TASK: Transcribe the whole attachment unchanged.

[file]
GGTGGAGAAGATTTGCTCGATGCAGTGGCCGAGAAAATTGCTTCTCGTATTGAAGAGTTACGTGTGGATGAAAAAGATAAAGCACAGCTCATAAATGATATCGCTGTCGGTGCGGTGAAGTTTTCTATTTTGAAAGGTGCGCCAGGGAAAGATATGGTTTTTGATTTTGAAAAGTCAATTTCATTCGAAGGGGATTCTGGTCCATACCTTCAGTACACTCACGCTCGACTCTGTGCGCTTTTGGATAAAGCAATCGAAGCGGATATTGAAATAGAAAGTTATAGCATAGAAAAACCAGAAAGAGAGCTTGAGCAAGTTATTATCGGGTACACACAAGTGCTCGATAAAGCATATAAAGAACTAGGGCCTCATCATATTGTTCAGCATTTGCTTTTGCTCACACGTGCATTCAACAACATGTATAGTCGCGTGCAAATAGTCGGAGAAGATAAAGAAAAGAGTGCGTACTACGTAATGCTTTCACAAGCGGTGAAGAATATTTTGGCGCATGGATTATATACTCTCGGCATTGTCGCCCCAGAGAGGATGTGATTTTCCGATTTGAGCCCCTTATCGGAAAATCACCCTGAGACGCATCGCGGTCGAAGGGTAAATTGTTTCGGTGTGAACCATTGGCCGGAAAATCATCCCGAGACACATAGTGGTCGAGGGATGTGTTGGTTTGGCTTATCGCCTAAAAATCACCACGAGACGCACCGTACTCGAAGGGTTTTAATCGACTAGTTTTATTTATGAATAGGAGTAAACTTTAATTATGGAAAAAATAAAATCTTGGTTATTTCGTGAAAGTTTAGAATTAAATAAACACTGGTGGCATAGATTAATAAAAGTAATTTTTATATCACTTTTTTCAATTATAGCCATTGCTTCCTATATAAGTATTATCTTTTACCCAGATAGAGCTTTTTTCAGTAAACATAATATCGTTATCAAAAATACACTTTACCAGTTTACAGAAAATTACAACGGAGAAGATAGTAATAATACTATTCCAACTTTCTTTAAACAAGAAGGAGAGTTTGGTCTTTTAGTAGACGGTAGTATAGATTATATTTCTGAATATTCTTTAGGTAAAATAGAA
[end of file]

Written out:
GGTGGAGAAGATTTGCTCGATGCAGTGGCCGAGAAAATTGCTTCTCGTATTGAAGAGTTACGTGTGGATGAAAAAGATAAAGCACAGCTCATAAATGATATCGCTGTCGGTGCGGTGAAGTTTTCTATTTTGAAAGGTGCGCCAGGGAAAGATATGGTTTTTGATTTTGAAAAGTCAATTTCATTCGAAGGGGATTCTGGTCCATACCTTCAGTACACTCACGCTCGACTCTGTGCGCTTTTGGATAAAGCAATCGAAGCGGATATTGAAATAGAAAGTTATAGCATAGAAAAACCAGAAAGAGAGCTTGAGCAAGTTATTATCGGGTACACACAAGTGCTCGATAAAGCATATAAAGAACTAGGGCCTCATCATATTGTTCAGCATTTGCTTTTGCTCACACGTGCATTCAACAACATGTATAGTCGCGTGCAAATAGTCGGAGAAGATAAAGAAAAGAGTGCGTACTACGTAATGCTTTCACAAGCGGTGAAGAATATTTTGGCGCATGGATTATATACTCTCGGCATTGTCGCCCCAGAGAGGATGTGATTTTCCGATTTGAGCCCCTTATCGGAAAATCACCCTGAGACGCATCGCGGTCGAAGGGTAAATTGTTTCGGTGTGAACCATTGGCCGGAAAATCATCCCGAGACACATAGTGGTCGAGGGATGTGTTGGTTTGGCTTATCGCCTAAAAATCACCACGAGACGCACCGTACTCGAAGGGTTTTAATCGACTAGTTTTATTTATGAATAGGAGTAAACTTTAATTATGGAAAAAATAAAATCTTGGTTATTTCGTGAAAGTTTAGAATTAAATAAACACTGGTGGCATAGATTAATAAAAGTAATTTTTATATCACTTTTTTCAATTATAGCCATTGCTTCCTATATAAGTATTATCTTTTACCCAGATAGAGCTTTTTTCAGTAAACATAATATCGTTATCAAAAATACACTTTACCAGTTTACAGAAAATTACAACGGAGAAGATAGTAATAATACTATTCCAACTTTCTTTAAACAAGAAGGAGAGTTTGGTCTTTTAGTAGACGGTAGTATAGATTATATTTCTGAATATTCTTTAGGTAAAATAGAA